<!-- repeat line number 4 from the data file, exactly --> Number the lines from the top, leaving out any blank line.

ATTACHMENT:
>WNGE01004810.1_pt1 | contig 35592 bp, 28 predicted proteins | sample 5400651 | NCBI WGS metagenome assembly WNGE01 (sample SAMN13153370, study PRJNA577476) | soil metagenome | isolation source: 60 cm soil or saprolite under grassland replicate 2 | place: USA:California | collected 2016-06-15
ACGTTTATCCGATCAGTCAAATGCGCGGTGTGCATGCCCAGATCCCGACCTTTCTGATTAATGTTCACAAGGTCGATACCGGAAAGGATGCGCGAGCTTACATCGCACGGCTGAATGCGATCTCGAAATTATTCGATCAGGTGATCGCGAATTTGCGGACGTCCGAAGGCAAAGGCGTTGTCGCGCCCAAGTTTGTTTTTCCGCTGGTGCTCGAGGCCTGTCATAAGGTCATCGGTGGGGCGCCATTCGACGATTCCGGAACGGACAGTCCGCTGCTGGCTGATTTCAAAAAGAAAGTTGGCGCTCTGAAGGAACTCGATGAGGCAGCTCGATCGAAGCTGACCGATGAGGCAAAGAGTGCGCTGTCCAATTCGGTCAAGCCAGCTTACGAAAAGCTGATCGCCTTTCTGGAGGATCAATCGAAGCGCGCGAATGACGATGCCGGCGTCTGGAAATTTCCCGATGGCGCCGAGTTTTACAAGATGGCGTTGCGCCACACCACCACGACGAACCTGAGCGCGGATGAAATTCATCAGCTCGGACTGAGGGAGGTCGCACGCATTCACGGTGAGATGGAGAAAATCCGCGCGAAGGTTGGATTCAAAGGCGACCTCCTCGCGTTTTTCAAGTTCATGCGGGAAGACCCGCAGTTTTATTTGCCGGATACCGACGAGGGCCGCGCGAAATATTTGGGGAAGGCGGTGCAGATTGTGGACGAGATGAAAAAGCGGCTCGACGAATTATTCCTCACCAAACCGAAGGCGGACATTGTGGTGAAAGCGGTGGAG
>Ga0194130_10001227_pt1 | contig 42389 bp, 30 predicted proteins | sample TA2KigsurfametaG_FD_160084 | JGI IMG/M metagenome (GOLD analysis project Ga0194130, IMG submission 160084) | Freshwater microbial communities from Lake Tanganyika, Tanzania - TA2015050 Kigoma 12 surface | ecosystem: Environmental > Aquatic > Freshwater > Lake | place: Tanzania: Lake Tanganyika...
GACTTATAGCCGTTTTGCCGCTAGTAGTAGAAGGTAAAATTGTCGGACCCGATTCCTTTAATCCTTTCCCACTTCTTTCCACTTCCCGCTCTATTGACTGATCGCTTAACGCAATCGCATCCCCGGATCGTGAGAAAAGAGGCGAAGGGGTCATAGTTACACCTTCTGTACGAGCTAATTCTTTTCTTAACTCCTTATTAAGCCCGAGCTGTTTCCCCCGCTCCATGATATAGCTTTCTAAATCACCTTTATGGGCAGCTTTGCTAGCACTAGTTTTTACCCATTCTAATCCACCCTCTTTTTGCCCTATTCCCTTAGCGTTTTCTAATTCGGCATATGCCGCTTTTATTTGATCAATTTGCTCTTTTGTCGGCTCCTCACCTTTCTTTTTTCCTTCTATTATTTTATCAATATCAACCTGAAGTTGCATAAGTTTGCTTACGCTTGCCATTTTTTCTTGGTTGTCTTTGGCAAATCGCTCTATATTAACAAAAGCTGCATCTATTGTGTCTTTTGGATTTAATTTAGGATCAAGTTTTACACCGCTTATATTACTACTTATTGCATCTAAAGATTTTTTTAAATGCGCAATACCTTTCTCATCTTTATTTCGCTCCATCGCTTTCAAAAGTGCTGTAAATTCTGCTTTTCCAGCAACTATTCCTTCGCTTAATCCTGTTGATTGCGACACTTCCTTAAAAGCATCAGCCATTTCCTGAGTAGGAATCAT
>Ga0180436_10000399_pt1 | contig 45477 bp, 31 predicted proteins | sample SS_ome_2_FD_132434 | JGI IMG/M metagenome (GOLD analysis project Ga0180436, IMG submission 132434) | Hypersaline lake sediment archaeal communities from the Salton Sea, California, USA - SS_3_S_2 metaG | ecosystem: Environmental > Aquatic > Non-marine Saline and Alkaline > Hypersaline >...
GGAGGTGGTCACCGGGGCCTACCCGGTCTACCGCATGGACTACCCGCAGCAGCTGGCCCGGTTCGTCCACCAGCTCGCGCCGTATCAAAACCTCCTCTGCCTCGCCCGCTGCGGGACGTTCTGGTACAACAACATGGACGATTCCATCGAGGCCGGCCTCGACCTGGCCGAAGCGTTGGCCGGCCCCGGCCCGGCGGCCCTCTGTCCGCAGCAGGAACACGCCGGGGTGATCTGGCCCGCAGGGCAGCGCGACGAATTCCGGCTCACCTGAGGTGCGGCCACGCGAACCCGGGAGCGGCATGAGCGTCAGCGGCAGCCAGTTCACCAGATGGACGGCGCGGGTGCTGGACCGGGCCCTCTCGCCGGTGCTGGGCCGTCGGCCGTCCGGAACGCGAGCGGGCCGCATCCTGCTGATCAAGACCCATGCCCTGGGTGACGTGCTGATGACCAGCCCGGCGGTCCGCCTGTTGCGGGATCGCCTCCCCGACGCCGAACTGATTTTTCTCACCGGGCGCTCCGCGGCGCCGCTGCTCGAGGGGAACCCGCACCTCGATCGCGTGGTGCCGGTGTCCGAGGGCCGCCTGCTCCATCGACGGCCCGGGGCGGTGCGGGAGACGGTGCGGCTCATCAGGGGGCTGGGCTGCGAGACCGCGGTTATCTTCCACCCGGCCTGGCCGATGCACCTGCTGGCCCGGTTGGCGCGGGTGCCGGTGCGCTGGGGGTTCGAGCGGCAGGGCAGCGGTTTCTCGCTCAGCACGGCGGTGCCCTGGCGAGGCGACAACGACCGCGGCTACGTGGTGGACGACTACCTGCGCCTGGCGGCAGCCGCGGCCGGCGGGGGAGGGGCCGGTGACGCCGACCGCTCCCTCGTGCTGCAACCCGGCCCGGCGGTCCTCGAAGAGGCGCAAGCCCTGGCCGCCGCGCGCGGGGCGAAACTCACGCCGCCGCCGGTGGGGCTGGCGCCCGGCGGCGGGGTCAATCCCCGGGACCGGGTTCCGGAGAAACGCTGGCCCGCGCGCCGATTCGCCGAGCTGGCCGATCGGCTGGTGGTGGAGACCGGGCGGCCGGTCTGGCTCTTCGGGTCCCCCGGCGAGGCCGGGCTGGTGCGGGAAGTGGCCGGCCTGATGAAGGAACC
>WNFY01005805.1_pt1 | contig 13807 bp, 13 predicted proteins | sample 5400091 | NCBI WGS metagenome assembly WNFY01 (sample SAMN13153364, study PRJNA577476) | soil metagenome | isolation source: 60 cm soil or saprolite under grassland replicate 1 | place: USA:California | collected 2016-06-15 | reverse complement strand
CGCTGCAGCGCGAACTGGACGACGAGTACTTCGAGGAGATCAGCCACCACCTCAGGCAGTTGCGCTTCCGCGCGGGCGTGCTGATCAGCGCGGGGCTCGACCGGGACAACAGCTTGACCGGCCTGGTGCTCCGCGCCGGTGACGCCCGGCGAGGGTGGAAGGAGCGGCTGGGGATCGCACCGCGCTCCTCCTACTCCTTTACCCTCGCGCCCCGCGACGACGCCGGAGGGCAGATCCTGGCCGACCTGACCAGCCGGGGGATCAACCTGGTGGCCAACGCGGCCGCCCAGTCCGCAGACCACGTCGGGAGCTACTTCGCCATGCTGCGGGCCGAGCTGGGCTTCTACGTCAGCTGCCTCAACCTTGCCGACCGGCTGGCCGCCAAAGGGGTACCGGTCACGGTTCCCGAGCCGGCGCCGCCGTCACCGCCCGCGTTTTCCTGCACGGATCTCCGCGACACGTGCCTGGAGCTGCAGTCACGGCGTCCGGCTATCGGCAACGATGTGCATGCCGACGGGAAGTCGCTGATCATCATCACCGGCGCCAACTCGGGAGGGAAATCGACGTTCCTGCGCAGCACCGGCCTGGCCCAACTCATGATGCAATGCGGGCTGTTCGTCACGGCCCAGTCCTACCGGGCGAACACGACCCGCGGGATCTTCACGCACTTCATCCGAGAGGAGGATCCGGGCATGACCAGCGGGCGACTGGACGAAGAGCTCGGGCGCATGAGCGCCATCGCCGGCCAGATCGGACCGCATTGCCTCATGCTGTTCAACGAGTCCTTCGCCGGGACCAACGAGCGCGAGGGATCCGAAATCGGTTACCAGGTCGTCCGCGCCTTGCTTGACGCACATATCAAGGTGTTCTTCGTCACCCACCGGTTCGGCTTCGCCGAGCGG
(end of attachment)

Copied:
GACTTATAGCCGTTTTGCCGCTAGTAGTAGAAGGTAAAATTGTCGGACCCGATTCCTTTAATCCTTTCCCACTTCTTTCCACTTCCCGCTCTATTGACTGATCGCTTAACGCAATCGCATCCCCGGATCGTGAGAAAAGAGGCGAAGGGGTCATAGTTACACCTTCTGTACGAGCTAATTCTTTTCTTAACTCCTTATTAAGCCCGAGCTGTTTCCCCCGCTCCATGATATAGCTTTCTAAATCACCTTTATGGGCAGCTTTGCTAGCACTAGTTTTTACCCATTCTAATCCACCCTCTTTTTGCCCTATTCCCTTAGCGTTTTCTAATTCGGCATATGCCGCTTTTATTTGATCAATTTGCTCTTTTGTCGGCTCCTCACCTTTCTTTTTTCCTTCTATTATTTTATCAATATCAACCTGAAGTTGCATAAGTTTGCTTACGCTTGCCATTTTTTCTTGGTTGTCTTTGGCAAATCGCTCTATATTAACAAAAGCTGCATCTATTGTGTCTTTTGGATTTAATTTAGGATCAAGTTTTACACCGCTTATATTACTACTTATTGCATCTAAAGATTTTTTTAAATGCGCAATACCTTTCTCATCTTTATTTCGCTCCATCGCTTTCAAAAGTGCTGTAAATTCTGCTTTTCCAGCAACTATTCCTTCGCTTAATCCTGTTGATTGCGACACTTCCTTAAAAGCATCAGCCATTTCCTGAGTAGGAATCAT